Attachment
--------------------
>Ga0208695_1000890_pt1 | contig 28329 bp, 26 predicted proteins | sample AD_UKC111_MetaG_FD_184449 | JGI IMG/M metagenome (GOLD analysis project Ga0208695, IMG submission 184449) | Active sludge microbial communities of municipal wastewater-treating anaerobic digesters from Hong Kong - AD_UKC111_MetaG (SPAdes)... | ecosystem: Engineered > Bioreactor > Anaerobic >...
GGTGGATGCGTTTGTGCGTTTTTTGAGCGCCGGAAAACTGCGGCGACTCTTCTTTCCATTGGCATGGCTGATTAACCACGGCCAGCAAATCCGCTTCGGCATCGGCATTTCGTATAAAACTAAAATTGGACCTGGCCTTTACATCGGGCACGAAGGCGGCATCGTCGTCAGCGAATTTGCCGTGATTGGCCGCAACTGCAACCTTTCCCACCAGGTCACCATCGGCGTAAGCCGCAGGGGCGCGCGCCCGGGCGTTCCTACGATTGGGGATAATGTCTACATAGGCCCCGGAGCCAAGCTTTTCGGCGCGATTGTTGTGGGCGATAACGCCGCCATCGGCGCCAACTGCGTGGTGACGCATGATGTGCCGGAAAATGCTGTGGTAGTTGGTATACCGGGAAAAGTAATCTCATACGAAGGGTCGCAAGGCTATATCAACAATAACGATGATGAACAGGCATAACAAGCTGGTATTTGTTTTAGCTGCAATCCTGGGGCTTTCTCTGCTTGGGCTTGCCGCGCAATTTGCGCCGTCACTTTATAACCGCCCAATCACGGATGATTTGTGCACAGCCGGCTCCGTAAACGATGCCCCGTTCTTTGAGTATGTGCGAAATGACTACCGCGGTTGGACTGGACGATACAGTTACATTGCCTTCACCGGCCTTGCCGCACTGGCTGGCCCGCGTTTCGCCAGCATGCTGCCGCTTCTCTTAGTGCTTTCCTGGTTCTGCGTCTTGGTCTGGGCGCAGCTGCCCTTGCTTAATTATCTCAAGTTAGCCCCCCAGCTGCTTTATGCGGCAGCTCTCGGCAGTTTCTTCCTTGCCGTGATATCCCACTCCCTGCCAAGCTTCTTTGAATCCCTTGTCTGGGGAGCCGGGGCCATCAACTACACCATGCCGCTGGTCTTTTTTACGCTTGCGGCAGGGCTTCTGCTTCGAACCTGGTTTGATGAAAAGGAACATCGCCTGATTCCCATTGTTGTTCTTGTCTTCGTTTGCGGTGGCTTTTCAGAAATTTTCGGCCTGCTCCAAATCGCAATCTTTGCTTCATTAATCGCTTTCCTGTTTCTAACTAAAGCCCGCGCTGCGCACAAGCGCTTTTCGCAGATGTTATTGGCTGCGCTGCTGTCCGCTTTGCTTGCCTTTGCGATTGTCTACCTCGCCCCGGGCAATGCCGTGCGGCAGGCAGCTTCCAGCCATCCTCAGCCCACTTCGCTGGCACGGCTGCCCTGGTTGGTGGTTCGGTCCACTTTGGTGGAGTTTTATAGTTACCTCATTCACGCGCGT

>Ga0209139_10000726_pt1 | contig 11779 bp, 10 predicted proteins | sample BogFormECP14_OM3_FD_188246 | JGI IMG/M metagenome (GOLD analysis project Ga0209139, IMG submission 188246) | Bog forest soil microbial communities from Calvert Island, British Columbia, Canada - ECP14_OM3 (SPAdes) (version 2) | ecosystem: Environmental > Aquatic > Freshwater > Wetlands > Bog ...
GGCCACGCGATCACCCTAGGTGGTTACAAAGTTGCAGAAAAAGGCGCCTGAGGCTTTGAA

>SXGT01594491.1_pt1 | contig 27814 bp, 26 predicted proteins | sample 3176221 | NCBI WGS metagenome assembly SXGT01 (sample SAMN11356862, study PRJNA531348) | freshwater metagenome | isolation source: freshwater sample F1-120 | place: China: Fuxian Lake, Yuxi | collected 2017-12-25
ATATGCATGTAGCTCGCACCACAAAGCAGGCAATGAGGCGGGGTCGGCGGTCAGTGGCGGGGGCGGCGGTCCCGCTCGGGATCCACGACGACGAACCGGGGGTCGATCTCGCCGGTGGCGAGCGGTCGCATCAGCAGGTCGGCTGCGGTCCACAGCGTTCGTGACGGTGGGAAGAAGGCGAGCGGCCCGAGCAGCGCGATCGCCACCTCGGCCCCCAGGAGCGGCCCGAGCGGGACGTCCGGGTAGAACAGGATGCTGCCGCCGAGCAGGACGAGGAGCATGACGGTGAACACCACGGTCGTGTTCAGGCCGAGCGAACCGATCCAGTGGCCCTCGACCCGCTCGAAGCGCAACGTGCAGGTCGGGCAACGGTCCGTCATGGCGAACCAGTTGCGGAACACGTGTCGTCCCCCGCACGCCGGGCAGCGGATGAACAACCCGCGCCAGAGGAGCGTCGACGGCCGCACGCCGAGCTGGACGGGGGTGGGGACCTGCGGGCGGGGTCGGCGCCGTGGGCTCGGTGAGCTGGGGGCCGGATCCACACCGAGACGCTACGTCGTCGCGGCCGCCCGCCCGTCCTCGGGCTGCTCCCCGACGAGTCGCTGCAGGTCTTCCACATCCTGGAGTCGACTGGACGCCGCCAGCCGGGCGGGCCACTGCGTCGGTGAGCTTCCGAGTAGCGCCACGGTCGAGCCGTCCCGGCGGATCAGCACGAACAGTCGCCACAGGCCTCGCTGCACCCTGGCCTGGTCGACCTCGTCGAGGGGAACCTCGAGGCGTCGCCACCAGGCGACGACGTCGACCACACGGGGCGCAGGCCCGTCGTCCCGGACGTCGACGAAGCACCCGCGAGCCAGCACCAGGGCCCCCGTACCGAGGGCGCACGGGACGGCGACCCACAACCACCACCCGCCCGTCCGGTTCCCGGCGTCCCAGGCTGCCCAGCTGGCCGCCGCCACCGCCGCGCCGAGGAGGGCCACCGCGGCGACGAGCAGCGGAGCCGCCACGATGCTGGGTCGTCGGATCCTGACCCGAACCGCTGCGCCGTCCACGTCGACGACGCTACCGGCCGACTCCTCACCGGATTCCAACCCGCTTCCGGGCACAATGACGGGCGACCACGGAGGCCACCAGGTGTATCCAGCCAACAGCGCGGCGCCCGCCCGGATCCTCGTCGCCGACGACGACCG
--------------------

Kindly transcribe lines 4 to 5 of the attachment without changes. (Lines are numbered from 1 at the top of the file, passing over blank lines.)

GGCCACGCGATCACCCTAGGTGGTTACAAAGTTGCAGAAAAAGGCGCCTGAGGCTTTGAA

>SXGT01594491.1_pt1 | contig 27814 bp, 26 predicted proteins | sample 3176221 | NCBI WGS metagenome assembly SXGT01 (sample SAMN11356862, study PRJNA531348) | freshwater metagenome | isolation source: freshwater sample F1-120 | place: China: Fuxian Lake, Yuxi | collected 2017-12-25